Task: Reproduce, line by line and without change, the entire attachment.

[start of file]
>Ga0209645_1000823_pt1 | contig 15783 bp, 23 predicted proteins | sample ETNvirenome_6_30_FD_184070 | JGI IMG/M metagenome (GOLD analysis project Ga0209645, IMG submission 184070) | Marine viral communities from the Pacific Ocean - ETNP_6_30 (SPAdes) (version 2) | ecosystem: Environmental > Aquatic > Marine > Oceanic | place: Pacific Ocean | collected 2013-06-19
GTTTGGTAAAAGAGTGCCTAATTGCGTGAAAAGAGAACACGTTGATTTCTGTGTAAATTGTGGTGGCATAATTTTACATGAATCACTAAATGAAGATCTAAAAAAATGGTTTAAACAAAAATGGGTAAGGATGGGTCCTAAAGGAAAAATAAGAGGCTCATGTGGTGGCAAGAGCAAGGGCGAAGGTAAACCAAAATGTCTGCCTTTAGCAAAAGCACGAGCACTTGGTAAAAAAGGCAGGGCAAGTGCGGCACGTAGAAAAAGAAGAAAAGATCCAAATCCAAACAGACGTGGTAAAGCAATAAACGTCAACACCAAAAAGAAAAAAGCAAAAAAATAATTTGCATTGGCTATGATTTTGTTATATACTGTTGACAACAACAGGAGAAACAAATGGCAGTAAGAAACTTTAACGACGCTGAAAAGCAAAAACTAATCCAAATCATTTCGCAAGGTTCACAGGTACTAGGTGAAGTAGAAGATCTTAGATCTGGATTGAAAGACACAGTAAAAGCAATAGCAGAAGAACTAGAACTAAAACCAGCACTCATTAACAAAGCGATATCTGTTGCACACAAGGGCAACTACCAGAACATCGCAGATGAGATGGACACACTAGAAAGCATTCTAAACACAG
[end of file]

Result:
>Ga0209645_1000823_pt1 | contig 15783 bp, 23 predicted proteins | sample ETNvirenome_6_30_FD_184070 | JGI IMG/M metagenome (GOLD analysis project Ga0209645, IMG submission 184070) | Marine viral communities from the Pacific Ocean - ETNP_6_30 (SPAdes) (version 2) | ecosystem: Environmental > Aquatic > Marine > Oceanic | place: Pacific Ocean | collected 2013-06-19
GTTTGGTAAAAGAGTGCCTAATTGCGTGAAAAGAGAACACGTTGATTTCTGTGTAAATTGTGGTGGCATAATTTTACATGAATCACTAAATGAAGATCTAAAAAAATGGTTTAAACAAAAATGGGTAAGGATGGGTCCTAAAGGAAAAATAAGAGGCTCATGTGGTGGCAAGAGCAAGGGCGAAGGTAAACCAAAATGTCTGCCTTTAGCAAAAGCACGAGCACTTGGTAAAAAAGGCAGGGCAAGTGCGGCACGTAGAAAAAGAAGAAAAGATCCAAATCCAAACAGACGTGGTAAAGCAATAAACGTCAACACCAAAAAGAAAAAAGCAAAAAAATAATTTGCATTGGCTATGATTTTGTTATATACTGTTGACAACAACAGGAGAAACAAATGGCAGTAAGAAACTTTAACGACGCTGAAAAGCAAAAACTAATCCAAATCATTTCGCAAGGTTCACAGGTACTAGGTGAAGTAGAAGATCTTAGATCTGGATTGAAAGACACAGTAAAAGCAATAGCAGAAGAACTAGAACTAAAACCAGCACTCATTAACAAAGCGATATCTGTTGCACACAAGGGCAACTACCAGAACATCGCAGATGAGATGGACACACTAGAAAGCATTCTAAACACAG